While using SQL Server Compact Edition for mobile applications makes perfect sense, using it for regular desktop applications may not be the best choice. Here is a summary of pros and cons of using the Compact Edition with desktop applications.
– Very small footprint (only 7-8 DLLs needed, no services installed, runs as in-process rather than separate service). It takes only 1.8 MB installed.
– Easy deployment. While it can be deployed using the provided Microsoft Installer file, deployment can be as simple as shipping and installing the Compact Edition DLLs to the application directory. However, this type of installation will not provide the automatic updates via Windows Update (it provides automatic updates only if installed via the MSI file).
– Support for T-SQL.
– If installed by deploying the DLLs to the application directory then there is no need for administrative user privileges (only the MSI install requires administrative privileges to register DLLs).
– Support for Remote Data Access (RDA) and ADO.NET Sync Framework. This provides convenience and flexibility to synchronize and transfer data between Compact Edition database and SQL Server databases.
– Support for different file extensions, which can help to secure the database file.
– Allows storing the database file on a network share.
– Higher safety and security because it is code free (no support for T-SQL procedural code).
– Encryption of the database file (as well as password protection) provides data security.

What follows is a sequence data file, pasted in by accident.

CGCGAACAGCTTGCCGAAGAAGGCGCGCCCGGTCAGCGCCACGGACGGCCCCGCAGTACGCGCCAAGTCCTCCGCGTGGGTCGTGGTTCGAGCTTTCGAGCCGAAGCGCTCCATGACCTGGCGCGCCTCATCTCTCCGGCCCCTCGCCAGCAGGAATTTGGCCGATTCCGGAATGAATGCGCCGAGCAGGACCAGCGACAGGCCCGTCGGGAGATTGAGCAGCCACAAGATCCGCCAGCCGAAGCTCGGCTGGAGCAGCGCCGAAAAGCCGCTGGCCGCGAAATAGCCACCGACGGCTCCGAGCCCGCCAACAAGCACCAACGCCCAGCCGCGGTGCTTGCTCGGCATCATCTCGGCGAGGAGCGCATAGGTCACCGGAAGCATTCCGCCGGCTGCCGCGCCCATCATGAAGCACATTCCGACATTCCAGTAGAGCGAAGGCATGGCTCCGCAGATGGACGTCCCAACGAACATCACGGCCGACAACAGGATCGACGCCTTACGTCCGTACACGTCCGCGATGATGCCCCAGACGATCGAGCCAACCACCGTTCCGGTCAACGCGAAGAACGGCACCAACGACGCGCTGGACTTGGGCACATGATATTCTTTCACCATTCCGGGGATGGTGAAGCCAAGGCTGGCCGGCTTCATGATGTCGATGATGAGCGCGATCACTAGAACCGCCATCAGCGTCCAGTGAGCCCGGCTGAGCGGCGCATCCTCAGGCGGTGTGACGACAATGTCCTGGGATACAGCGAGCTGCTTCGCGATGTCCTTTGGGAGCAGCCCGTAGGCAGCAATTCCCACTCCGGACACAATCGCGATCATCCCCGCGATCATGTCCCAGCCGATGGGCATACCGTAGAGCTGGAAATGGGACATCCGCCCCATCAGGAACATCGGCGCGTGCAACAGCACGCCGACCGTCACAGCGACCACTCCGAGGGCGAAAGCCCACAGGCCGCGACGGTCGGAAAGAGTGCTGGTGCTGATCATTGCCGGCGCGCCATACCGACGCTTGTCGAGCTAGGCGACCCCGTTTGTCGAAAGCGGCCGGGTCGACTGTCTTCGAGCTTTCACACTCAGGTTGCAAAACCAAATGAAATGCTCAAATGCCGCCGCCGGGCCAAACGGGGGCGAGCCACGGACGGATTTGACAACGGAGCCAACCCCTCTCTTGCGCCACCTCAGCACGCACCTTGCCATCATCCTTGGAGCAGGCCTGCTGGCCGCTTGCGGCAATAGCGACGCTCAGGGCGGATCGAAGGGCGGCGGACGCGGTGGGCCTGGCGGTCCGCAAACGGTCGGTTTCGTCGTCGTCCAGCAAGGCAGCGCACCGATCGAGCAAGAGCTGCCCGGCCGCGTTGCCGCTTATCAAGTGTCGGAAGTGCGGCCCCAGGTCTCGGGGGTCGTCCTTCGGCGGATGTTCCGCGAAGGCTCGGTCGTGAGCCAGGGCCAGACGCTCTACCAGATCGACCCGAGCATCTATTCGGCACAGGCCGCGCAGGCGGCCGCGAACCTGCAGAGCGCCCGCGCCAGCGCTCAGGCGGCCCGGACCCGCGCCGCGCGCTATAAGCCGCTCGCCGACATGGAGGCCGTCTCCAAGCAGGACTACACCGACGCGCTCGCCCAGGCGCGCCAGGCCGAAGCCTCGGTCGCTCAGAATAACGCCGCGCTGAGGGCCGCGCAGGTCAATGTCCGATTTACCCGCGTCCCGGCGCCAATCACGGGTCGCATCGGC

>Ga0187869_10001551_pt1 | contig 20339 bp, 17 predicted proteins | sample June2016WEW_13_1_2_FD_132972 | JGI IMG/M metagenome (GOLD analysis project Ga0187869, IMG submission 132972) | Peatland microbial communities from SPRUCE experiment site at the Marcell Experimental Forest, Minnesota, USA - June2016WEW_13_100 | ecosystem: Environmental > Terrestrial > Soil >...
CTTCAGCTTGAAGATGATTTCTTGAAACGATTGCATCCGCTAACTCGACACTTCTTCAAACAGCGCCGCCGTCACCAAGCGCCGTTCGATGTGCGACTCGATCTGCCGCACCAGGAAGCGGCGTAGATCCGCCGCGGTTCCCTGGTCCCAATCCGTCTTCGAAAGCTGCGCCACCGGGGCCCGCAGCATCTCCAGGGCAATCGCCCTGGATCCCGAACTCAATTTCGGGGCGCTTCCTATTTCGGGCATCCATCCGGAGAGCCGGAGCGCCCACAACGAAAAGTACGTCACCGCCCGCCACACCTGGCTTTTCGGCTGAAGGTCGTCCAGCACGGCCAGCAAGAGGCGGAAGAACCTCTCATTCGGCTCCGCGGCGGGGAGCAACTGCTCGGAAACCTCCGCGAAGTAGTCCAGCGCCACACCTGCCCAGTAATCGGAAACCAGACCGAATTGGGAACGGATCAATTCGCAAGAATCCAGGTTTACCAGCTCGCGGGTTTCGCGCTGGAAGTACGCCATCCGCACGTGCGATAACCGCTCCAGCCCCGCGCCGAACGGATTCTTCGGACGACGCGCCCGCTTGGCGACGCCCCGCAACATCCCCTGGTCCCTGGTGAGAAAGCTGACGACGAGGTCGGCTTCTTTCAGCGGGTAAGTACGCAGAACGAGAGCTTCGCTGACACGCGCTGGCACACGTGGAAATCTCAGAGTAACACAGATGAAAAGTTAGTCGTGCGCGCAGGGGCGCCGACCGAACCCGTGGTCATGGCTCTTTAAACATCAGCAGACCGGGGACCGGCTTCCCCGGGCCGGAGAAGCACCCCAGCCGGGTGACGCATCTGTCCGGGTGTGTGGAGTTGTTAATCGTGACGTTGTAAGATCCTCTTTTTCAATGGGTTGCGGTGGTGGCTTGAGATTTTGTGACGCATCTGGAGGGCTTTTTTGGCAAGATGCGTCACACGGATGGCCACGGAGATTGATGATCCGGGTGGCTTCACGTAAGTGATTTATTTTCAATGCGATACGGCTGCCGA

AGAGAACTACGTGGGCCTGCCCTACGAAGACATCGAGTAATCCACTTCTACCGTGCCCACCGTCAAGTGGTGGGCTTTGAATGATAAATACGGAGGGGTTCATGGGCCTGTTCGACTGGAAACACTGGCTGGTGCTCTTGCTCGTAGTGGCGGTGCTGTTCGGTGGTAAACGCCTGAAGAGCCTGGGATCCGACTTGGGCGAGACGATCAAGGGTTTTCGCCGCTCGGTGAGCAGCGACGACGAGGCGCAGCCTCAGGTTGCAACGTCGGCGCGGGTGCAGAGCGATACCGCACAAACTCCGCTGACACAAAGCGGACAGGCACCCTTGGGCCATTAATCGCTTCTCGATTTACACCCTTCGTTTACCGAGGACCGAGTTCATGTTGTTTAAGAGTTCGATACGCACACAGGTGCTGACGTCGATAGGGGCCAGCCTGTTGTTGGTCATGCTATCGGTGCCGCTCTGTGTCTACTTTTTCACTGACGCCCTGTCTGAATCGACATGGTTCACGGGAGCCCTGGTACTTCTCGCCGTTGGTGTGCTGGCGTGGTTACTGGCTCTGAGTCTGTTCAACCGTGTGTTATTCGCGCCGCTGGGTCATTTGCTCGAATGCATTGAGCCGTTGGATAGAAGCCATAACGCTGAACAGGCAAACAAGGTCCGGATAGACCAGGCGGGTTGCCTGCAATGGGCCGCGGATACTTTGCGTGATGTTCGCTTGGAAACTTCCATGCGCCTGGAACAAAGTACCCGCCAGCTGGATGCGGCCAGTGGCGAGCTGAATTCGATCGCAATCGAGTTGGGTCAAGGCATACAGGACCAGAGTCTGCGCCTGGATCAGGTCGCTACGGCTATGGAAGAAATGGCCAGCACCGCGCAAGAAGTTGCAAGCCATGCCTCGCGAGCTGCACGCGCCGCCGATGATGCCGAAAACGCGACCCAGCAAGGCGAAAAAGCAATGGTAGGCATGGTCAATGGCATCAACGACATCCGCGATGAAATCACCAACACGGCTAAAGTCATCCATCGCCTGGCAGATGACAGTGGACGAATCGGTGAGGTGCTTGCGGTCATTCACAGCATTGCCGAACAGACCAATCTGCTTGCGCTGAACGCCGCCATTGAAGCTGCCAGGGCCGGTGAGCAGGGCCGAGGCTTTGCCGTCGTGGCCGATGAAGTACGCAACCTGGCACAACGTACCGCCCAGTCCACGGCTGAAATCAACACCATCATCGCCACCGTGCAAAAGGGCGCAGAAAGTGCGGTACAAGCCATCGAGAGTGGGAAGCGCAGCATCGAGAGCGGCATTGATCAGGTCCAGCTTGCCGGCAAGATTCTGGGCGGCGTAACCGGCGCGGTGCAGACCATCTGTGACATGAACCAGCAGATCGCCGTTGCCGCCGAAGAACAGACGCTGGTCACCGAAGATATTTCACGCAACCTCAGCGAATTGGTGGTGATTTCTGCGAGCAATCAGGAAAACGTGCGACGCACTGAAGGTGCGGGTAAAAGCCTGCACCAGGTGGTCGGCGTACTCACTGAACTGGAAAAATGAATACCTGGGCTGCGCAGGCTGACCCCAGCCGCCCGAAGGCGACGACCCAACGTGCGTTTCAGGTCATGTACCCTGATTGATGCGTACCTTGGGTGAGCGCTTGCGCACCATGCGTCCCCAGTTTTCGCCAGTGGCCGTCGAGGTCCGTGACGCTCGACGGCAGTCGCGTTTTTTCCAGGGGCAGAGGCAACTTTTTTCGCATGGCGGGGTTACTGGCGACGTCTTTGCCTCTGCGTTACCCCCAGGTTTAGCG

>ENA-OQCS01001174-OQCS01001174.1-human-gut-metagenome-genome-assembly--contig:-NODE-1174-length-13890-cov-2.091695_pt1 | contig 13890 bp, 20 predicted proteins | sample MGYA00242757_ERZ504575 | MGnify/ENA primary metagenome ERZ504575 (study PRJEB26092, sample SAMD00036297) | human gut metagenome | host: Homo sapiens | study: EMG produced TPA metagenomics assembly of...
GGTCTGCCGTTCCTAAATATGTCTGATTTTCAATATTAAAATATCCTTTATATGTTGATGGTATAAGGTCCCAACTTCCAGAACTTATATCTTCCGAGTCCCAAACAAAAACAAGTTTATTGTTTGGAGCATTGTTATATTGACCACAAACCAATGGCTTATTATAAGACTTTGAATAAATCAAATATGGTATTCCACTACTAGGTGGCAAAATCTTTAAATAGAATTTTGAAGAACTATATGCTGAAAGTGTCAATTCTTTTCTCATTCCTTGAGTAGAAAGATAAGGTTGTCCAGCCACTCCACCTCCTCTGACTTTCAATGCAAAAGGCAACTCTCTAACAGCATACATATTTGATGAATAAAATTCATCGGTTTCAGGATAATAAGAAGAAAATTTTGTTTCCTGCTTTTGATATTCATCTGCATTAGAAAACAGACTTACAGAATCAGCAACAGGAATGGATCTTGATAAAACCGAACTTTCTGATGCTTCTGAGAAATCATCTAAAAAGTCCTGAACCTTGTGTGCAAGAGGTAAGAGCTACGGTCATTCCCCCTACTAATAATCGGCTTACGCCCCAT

– Procedural T-SQL code is not supported (stored procedures, views, triggers).
– The T- SQL language is limited (for example, no TOP, IF, ROW_NUMBER).
– No ODBC driver (although the existing ADO.NET and OLE DB data providers are sufficient from programming stand point).
– Missing role based security.
– No distributed transactions support.
– No native XML and XQuery support (XML is stored as NTEXT).
– Only 256 user connections (although this can hardly be viewed as a drawback because of the intended usage as a desktop database).
After all, the SQL Server Compact Edition is a great addition to the SQL Server family and has many benefits for particular applications. Still, to deliver flexible and rich desktop database applications, something like SQL Server 2005 Express may be a better choice.
The following libraries are installed on the desktop with the SQL Server Compact Edition MSI file:
– SQLCEOLEDB30.DLL (OLE DB data provider)
– System.Data.SqlServerCe.dll (ADO.NET data provider)
Using the OLE DB provider does not require the .NET Framework, while using the ADO.NET provider requires .NET 2.0 or later (since it is using the SQL Server Native Client).
– To connect to SQL Server Compact Edition using SQL Server Management Studio, on the login screen in SSMS you select “SQL Server Mobile” for Server type. Then browse to the database file or create a new database.
– The connection string for using in applications looks like this:
“data source=MyDatabase.sdf; ssce: mode=Exclusive;”
Here is a sample code for connecting:
SqlCeEngine eng = new SqlCeEngine();
eng.LocalConnectionString = "data source=MyDatabase.sdf; ssce: mode=Exclusive;";
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